Nearly a century ago, this court recognized that the proposition that a court of equity will not enjoin a criminal prosecution is subordinate to the general principle that equity will grant relief when there is not a plain, adequate, and complete remedy at law. City of Austin v. Austin City Cemetery Ass'n, 87 Tex. 330, 336, 28 S.W. 528, 529 (1894). In City of Austin, we concluded that if a statute criminalizes conduct, a party typically has a remedy because that individual can continue to engage in the conduct and assert the statute's unconstitutionality in courts with jurisdiction over criminal matters. Id. at 336, 28 S.W. at 530. More importantly, we recognized that there are cases in which there is no pending nor anticipated prosecution but the statute nonetheless injures the party regulated. Accordingly, we determined that in such cases there is no adequate remedy through criminal courts and a court of equity can enjoin enforcement of the statute. To hold otherwise would disregard the fundamental principle upon which such courts are established. Id. at 337, 28 S.W. at 530.
Although the injury in City of Austin involved a property interest, the decision turned not on that property interest, but on the inability of the party to obtain judicial review of an alleged unconstitutional statute.
In 1969, we returned to the issue of the jurisdiction of a court sitting in equity, stating:
Passel v. Fort Worth Indep. Sch. Dist., 440 S.W.2d 61, 63-64 (Tex.1969).
Passel was part of a larger trend in which courts discarded the property/personal rights distinction. The notion this court resurrects today—that equity will intervene only when property is at stake—has long fallen into disuse.
Hawks v. Yancey, 265 S.W. 233, 237 (Tex. Civ.App.—Dallas 1924, no writ) (citations omitted) (concluding that Texas courts are not required to search for rights of property on which to base jurisdiction to grant injunctions to protect personal rights).
The court confuses harm with prosecution by asserting there is no harm when it means there is no actual or threatened prosecution. Whether prosecution is imminent rather than a mere possibility matters only if the allegations are of anticipated harm rather than already accrued injury. See Frey v. DeCordova Band Estates Owners Ass'n, 647 S.W.2d 246, 248 (Tex.1983). Here plaintiffs alleged actual harm beyond the threat of criminal prosecution, as expressly acknowledged by the court of appeals opinion.
Other jurisdictions expanding their equity jurisdiction over criminal statutes to encompass the protection of personal rights have not been unduly hampered by the prospect of equity overstepping its bounds.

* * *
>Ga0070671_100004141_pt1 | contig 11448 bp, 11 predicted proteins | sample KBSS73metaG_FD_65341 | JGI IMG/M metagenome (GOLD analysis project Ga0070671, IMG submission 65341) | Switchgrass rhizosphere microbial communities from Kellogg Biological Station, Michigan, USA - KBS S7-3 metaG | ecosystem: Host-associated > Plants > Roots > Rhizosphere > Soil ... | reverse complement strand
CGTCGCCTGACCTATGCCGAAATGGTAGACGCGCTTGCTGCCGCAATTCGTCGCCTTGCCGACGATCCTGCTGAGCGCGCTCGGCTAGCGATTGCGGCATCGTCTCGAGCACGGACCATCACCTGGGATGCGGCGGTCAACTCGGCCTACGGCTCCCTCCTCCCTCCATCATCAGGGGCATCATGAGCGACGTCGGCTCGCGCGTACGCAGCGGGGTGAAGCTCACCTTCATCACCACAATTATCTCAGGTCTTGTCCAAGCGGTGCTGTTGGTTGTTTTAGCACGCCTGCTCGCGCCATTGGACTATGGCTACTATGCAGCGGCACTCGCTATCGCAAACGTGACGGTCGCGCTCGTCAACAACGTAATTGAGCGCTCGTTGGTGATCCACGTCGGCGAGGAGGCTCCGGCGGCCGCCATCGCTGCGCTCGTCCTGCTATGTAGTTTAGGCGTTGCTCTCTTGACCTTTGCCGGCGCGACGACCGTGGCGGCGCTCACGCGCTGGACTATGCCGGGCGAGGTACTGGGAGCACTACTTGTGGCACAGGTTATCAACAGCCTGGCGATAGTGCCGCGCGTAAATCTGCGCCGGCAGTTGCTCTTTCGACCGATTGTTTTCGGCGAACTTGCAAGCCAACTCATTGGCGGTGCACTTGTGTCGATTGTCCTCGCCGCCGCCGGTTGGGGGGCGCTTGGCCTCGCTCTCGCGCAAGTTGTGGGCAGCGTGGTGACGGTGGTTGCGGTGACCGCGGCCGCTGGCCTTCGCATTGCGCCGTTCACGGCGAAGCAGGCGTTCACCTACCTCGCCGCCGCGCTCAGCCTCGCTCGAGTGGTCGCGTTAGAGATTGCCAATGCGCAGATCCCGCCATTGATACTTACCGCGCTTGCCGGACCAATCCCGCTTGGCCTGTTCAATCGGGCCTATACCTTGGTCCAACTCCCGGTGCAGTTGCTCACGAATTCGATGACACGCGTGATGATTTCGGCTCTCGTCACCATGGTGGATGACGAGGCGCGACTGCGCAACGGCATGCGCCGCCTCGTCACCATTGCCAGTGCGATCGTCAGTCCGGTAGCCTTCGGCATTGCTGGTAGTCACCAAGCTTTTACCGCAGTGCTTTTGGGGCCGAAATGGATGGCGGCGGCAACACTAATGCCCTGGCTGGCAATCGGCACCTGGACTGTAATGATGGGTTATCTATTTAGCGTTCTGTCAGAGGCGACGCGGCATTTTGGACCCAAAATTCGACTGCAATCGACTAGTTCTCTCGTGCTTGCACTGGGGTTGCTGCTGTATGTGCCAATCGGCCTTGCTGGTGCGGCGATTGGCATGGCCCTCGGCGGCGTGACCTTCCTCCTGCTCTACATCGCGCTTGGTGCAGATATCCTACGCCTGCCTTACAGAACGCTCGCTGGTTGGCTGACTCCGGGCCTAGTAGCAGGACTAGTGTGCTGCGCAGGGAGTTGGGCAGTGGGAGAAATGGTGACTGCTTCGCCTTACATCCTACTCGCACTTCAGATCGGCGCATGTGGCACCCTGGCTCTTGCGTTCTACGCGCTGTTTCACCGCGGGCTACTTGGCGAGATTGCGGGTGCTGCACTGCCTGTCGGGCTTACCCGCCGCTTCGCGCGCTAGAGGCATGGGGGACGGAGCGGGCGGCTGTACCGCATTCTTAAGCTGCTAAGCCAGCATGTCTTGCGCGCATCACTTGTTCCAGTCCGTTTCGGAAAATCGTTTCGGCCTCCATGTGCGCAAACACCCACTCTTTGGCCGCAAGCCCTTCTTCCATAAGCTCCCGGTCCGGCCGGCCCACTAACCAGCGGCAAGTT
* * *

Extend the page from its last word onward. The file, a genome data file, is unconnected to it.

Shirking its equitable duty to provide a remedy for a wrong,
Declining to even consider the merits of the pleas for equitable relief before us today could have an impact far beyond the class of citizens immediately affected. By its holding the court effectively denies standing in Texas courts to any individual or group of citizens who seek equitable relief under the Texas Constitution, because of an unenforced Texas criminal statute, for the alleged deprivation of any personal liberty or civil right which does not also involve what the court may perceive as an adequate vested property interest.
The plaintiffs here are among over a quarter of a million Texas citizens who identify themselves as harmed by the existence of this statute.
TEX.PENAL CODE ANN. § 21.06 (Vernon 1989).
"Deviate sexual intercourse" is defined in § 21.01(1) as:
TEX.PENAL CODE ANN. § 21.01(1) (Vernon 1989).
These cases recognize an exception to the general proposition that equity has no jurisdiction in criminal matters not affecting property. See also 27 AM.JUR.2d Equity § 57 (1966) ("Matters which do not involve property or civil rights, it is said, are beyond the scope of the court's equity jurisdiction, and, therefore, if rights of this character are not called in question, the court may not take cognizance of that which is criminal.") (emphasis added); Hawks v. Yancey, 265 S.W. 233, 237 (Tex.Civ.App.—Dallas 1924, no writ) (concluding that Texas courts are not required to search for rights of property on which to base jurisdiction to grant injunctions to protect personal rights, cited with express approval on this point by Associate Justice Ruel C. Walker writing for the court in Passel v. Fort Worth Indep. Sch. Dist., 440 S.W.2d 61, 63 (Tex.1969)); 27 Am.Jur.2d Equity § 65 (1966) (suggesting a trend in equity to protect personal rights openly rather than pretend that they attach to some property right).
Other jurisdictions create an exception where there is irreparable harm to property or certain constitutional rights. See, e.g., Rathke v. MacFarlane, 648 P.2d 648, 653 (Colo.1982) (holding that "before a trial court may enjoin the enforcement of a criminal statute in a preliminary injunction proceeding, the moving party must establish, as a threshold requirement, a clear showing that injunctive relief is necessary to protect existing legitimate property rights or fundamental constitutional rights"); Hursey v. Town of Gibsonville, 284 N.C. 522, 202 S.E.2d 161, 166-67 (1974) (reversing the granting of injunctive relief on the grounds that the plaintiffs had not proven injury to a property or constitutional right); City of Ashland v. Heck's, Inc., 407 S.W.2d 421, 423-24 (Ky.Ct.App.1966) (holding that equity may enjoin criminal proceedings where "justified by exceptional circumstances and by the necessity to afford adequate protection to constitutional rights" and determining that an earlier case requiring property rights had been overruled by subsequent case law).
Apparently, the court here assumes a court's determination that a statute is unconstitutional affects nothing other than rules based on the statute. Rather than explaining why such a decision would not also void the statute, the court instead requires that in each case there be a rule dependent on the statute and that each rule be litigated separately.